Last updated: July 15, 2021

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We, like you, have many questions about the COVID-19 vaccination process in Mississippi. 

We’ve asked the state’s top healthcare officials key questions and compiled information from the Mississippi State Department of Health and U.S. Centers for Disease Control and Prevention. Below, you can find answers to some of the most frequently asked questions we’ve heard.

We realize your questions may not be listed or addressed here. This page will be updated continuously. If you have questions that aren’t answered, please email us at, and we’ll do our best to get them answered.

You should also visit the health department’s vaccine page for basic information. The state health department also has a hotline you can call to ask questions about the vaccine process. 

To schedule an appointment through the phone, call 1-877-978-6453. The MSDH recently added an additional number to call, 601-965-4071.

Am I eligible to receive a COVID-19 vaccine?

All Mississippians ages 16+ became eligible for the COVID-19 vaccine on March 16, 2021. Mississippi was the second state to open up vaccine eligibility to the maximum number of residents.

Mississippians as young as 12 are eligible to receive the Pfizer vaccine.

Where can I get vaccinated?

The Mississippi State Department of Health, which is managing the state’s vaccine distribution, has partnered with the University of Mississippi Medical Center and opened drive-thru vaccination sites in across the state. If you are qualified to receive the vaccine, you may schedule an appointment to receive the vaccine through the MSDH/UMMC partnership at this link. You can also call the state’s COVID-19 hotline to schedule an appointment at 1-877-978-6453.

MSDH will now come directly to the homes of people who want to get vaccinated but don’t have reliable transportation. They’re also offering this option to businesses or other local organizations that want to host vaccination drives.

Hospital systems, community health centers and other healthcare providers across the state are also vaccinating patients, separate from the MSDH/UMMC partnership. Click here to see a map of healthcare providers that are providing the vaccines to Mississippians. Phone numbers of these providers are listed on this link, and many of the providers have COVID-19 vaccine websites where you can find more information.

Do I need to be a U.S. citizen or a Mississippi resident to receive a vaccine?

MSDH said it will vaccinate anyone who lives or works in the state, and that it doesn’t ask for identification at its drive-thru sites with the goal of vaccinating as many people as possible.

Do I need to get both doses at the same location?

MSDH said it prefers for people to receive both doses at the same location for logistical reasons, but that it is not necessary to do so.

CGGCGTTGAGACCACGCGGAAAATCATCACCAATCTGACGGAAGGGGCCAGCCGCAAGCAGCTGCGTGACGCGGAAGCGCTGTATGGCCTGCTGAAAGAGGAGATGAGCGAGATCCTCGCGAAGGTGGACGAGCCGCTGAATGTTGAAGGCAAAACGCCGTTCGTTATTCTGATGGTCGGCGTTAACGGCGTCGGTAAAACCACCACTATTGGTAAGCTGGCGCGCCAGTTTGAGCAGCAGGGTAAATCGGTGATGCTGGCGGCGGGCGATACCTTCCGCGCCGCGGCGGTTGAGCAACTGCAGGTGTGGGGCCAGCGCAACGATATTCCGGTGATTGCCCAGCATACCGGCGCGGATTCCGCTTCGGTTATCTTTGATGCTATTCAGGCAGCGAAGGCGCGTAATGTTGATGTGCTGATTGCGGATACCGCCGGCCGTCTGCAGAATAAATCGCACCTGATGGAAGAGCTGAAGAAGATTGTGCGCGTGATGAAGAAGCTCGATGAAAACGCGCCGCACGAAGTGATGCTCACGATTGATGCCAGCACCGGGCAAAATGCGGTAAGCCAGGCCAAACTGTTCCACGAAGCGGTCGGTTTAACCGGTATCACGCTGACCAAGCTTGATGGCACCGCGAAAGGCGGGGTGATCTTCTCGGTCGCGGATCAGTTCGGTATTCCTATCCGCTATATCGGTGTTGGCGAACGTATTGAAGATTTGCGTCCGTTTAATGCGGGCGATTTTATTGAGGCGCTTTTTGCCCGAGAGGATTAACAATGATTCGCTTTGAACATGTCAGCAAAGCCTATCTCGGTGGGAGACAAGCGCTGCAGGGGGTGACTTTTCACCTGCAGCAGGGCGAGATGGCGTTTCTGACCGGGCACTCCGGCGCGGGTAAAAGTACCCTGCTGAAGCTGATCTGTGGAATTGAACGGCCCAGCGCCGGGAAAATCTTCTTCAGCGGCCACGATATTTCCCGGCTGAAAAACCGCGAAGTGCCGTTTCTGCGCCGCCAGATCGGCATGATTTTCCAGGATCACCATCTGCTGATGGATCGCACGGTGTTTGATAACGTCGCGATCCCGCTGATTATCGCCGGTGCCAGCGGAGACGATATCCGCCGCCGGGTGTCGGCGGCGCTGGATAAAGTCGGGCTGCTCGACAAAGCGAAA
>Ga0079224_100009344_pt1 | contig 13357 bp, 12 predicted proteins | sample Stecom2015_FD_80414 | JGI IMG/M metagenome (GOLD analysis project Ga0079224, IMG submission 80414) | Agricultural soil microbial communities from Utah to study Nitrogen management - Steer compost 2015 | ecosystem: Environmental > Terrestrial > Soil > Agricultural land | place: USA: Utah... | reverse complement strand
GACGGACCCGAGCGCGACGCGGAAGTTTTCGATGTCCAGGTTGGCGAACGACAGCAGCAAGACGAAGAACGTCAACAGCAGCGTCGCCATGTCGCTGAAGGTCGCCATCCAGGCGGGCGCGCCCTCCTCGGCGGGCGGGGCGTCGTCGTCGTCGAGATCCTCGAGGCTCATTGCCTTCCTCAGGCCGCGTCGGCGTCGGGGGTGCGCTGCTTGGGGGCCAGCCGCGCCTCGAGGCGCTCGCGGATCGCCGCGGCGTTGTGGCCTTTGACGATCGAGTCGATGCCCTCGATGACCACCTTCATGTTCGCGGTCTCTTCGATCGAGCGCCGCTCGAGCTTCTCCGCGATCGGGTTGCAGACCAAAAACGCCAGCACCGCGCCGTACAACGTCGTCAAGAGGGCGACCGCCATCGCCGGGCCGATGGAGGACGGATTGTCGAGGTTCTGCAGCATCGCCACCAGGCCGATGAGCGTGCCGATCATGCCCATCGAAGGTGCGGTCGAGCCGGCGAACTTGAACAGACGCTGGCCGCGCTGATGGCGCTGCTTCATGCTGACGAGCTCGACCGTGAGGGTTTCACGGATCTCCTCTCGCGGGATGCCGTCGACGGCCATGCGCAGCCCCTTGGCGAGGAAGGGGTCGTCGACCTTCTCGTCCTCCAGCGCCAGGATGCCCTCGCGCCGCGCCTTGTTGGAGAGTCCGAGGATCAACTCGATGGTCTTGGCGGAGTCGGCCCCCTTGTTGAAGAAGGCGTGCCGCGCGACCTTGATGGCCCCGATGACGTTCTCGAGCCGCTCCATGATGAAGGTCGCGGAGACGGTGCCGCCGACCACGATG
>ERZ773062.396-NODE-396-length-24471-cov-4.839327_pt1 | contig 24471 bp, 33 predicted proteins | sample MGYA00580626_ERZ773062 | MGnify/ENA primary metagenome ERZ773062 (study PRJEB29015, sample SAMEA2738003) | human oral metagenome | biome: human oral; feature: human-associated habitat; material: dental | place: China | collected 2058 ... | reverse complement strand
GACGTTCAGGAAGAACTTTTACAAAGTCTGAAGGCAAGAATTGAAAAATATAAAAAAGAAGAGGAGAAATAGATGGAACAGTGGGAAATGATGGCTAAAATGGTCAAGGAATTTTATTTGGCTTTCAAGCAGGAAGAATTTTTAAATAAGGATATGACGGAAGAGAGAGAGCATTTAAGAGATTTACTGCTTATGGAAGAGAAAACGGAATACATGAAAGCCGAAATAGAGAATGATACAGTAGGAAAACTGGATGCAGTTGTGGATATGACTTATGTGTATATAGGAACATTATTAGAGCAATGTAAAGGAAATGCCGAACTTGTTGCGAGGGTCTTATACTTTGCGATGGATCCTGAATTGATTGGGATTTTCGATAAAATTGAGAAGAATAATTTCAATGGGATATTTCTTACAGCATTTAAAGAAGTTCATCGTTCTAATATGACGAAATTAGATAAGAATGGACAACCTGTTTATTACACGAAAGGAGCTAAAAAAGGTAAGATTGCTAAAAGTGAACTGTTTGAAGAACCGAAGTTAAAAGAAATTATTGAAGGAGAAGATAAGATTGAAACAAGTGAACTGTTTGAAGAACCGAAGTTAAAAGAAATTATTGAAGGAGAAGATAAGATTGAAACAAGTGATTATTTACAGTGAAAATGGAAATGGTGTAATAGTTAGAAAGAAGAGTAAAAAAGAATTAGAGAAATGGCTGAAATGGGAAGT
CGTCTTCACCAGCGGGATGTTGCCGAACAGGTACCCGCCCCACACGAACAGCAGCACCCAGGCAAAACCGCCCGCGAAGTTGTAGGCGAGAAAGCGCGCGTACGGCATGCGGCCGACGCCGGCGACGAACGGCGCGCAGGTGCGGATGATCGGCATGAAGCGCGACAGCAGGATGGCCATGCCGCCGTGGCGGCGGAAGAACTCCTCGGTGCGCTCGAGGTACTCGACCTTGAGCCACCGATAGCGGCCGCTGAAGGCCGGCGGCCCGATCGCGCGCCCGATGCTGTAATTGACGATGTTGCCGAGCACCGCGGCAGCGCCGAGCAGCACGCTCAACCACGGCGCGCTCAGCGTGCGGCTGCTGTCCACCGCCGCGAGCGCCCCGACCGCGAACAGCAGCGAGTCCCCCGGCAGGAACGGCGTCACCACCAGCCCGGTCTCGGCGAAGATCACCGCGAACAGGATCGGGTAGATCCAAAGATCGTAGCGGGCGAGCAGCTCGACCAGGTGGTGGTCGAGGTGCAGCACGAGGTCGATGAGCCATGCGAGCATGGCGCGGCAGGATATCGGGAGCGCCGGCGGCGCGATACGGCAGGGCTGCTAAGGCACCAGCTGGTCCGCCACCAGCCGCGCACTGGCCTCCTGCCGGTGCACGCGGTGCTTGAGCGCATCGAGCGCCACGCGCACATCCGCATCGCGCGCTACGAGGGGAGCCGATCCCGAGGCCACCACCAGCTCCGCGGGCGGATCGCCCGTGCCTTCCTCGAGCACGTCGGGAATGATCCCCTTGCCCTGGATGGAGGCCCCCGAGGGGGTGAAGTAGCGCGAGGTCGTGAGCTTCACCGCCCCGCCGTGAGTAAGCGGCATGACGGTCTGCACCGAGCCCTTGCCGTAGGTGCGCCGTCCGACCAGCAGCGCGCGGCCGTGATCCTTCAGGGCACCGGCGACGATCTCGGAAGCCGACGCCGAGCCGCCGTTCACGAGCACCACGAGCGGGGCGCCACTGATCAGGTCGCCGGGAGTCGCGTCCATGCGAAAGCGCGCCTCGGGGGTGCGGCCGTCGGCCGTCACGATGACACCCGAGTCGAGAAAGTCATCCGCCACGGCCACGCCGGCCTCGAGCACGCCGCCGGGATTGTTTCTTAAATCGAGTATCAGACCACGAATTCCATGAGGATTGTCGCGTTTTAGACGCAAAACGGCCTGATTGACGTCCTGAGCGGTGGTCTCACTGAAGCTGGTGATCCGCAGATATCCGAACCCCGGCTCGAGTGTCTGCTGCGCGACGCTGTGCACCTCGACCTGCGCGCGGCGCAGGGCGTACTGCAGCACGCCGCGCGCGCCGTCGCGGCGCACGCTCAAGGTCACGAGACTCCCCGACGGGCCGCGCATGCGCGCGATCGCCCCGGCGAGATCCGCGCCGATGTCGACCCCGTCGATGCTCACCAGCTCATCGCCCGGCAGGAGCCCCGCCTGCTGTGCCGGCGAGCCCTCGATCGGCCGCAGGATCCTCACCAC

Is it safe for me to take a COVID-19 vaccine?

Numerous studies for both of the currently available vaccines have been conducted by the world’s leading health experts over the last several months, and MSDH epidemiologists have studied that data. COVID-19 vaccines have been subjected to the same rigorous process for evaluating safety and effectiveness as any other vaccine approved for use by the U.S. Food and Drug Administration.

The state’s top health officials were the first Mississippians to become inoculated, and they did it in front of television cameras to assure the public that the vaccine is safe. Top elected officials of both major parties and all backgrounds, including Republican Gov. Tate Reeves, have publicly urged Mississippians to get vaccinated.

As with any vaccine, there can be some side effects. Generally speaking, data from thorough clinical trials demonstrate that “the known and potential benefits of this vaccine outweigh the known and potential harms of becoming infected with COVID-19,” according to the Centers for Disease Control and Prevention.

More safety information about the vaccines can be found here.

How are vaccines distributed?

The federal government oversees a centralized system to order, distribute, and track COVID-19 vaccines. All vaccines are ordered through the CDC. Vaccine providers will receive vaccines from CDC’s centralized distributor or directly from a vaccine manufacturer.

The Mississippi State Department of Health is working with the CDC to manage the vaccine distribution process, sending vaccine to private providers and hospitals throughout the state.

Is the vaccine free?

It depends on where you receive it. Some vaccination providers like the University of Mississippi Medical Center, in partnership with the Mississippi State Department of Health, are offering the vaccines free of charge.

However, vaccination providers can choose to charge an administration fee for giving the shot to someone. Vaccine providers can get this fee reimbursed by the patient’s public or private insurance company or, for uninsured patients, by the Health Resources and Services Administration’s Provider Relief Fund.

Which vaccines are available in Mississippi?

The Mississippi Department of Health is using all three vaccines approved for use in the United States. The Moderna and Pfizer BioNtech vaccines require two doses. The Janssen vaccine only requires one dose.

If I receive the Moderna or Pfizer vaccine, do I need both doses for the vaccine to be fully effective?

Yes. The Moderna vaccine requires the second shot to be administered 28 days after the first dose, and the Pfizer vaccine requires a second dose 21 days later. These two types of vaccines are not interchangeable; you must receive the same kind in your second dose as you did for your first.

MSDH said it prefers for people to receive both doses at the same location for logistical reasons, but that it is not necessary to do so.